Outdoors

Giga takes campsite device-charging for a spin

The Giga portable wind turbine is presently on Kickstarter
The Giga portable wind turbine is presently on Kickstarter
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The amount of power that the Giga produces will depend on how windy it is, although it's claimed to kick out up to 5 watts
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The amount of power that the Giga produces will depend on how windy it is, although it's claimed to kick out up to 5 watts
The Giga measures 325 mm across (12.7 in) and tips the scales at 1 kg (2.2 lb)
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The Giga measures 325 mm across (12.7 in) and tips the scales at 1 kg (2.2 lb)
The Giga portable wind turbine is presently on Kickstarter
3/3
The Giga portable wind turbine is presently on Kickstarter

While some people might say that electronic devices have no business being on camping trips, the fact is that items such as LED lanterns, GPS units, two-way radios and cameras all have batteries that need charging. The Giga is designed to meet that need, using the power of the wind.

Created by British inventor Robert Kettlety, the Giga is basically a small wind turbine that's enclosed within a protective UV-resistant thermoplastic body. Measuring 325 mm across (12.7 in) and tipping the scales at 1 kg (2.2 lb), it can be wedged between rocks, propped up in trees, or staked to the ground – the latter is accomplished using included lengths of 4-mm marine-grade rope, and three fixing pegs.

Once the Giga's set up at the campsite, its blades spin in the wind throughout the day or night. Unlike a solar panel, it doesn't require any sunlight, plus unlike a portable water turbine (yes, they do exist) it doesn't need to be put in a stream or river. That said, rain shouldn't be a problem, as all of its electronics are waterproof.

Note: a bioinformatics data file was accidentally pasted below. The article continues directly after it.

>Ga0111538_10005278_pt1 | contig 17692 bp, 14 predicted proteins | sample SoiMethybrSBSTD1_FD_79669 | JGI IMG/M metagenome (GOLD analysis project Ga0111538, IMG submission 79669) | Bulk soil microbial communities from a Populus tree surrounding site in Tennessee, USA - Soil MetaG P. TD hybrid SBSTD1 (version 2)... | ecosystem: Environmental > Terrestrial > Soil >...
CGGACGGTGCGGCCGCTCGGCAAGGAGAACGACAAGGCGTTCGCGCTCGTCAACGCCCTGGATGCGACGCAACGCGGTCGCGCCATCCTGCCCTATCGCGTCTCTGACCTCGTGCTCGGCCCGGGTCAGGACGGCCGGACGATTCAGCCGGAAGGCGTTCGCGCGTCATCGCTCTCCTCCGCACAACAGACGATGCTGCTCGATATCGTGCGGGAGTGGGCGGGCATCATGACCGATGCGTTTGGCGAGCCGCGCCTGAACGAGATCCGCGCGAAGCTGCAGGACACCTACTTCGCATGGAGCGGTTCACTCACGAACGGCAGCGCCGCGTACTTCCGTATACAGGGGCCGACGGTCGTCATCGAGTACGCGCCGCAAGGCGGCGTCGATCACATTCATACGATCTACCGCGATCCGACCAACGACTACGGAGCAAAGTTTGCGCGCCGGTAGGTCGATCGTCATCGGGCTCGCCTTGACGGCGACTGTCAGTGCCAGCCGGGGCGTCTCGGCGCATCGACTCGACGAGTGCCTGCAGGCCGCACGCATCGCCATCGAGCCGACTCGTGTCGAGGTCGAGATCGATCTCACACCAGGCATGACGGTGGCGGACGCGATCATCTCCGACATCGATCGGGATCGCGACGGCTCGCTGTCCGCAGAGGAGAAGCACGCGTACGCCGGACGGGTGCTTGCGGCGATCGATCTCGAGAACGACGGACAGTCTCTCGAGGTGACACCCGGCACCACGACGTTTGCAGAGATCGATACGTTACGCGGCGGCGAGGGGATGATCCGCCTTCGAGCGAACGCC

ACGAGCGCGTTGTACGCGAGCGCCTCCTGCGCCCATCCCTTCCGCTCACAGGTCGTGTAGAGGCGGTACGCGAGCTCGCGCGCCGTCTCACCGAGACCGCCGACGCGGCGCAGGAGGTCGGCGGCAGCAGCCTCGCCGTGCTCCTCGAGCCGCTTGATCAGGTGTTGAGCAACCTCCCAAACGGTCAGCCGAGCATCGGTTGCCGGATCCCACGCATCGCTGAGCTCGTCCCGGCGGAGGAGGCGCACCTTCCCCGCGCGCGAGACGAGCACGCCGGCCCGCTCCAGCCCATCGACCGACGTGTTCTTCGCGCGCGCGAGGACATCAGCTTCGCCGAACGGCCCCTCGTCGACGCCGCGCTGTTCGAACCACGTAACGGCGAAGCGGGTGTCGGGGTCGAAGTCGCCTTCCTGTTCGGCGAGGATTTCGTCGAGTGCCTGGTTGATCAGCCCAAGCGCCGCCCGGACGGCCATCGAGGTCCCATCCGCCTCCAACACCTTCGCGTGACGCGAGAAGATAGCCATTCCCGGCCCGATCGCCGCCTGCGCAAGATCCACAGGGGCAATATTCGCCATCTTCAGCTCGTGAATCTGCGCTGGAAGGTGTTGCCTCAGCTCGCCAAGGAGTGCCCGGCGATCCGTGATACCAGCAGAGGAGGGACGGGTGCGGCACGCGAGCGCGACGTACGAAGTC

The Giga measures 325 mm across (12.7 in) and tips the scales at 1 kg (2.2 lb)
The Giga measures 325 mm across (12.7 in) and tips the scales at 1 kg (2.2 lb)

The amount of power that it produces will depend on how windy it is, although it's claimed to kick out up to 5 watts. That power is delivered to devices via an included USB charging cable.

Perhaps not surprisingly, this isn't the first portable wind turbine we've seen, although its form is relatively unique. Other examples have included the folding Trinity, along with the collapsible Micro Wind Turbine and WindPax. The Waterlily, however, is somewhat similar.

Should you be interested, the Giga is currently the subject of a Kickstarter campaign. A pledge of £99 (about US$129) will get you one, when and if it reaches production. The planned retail price is £149 ($195).

Source: Kickstarter

9 comments
sugamari
i love it. good job building the obvious! now i have a few stipulations before i buy it. will it mount to my windsuit? or to my motorcycle? i suppose i don't need to put it on my jet car. but my canoe maybe.
Mr T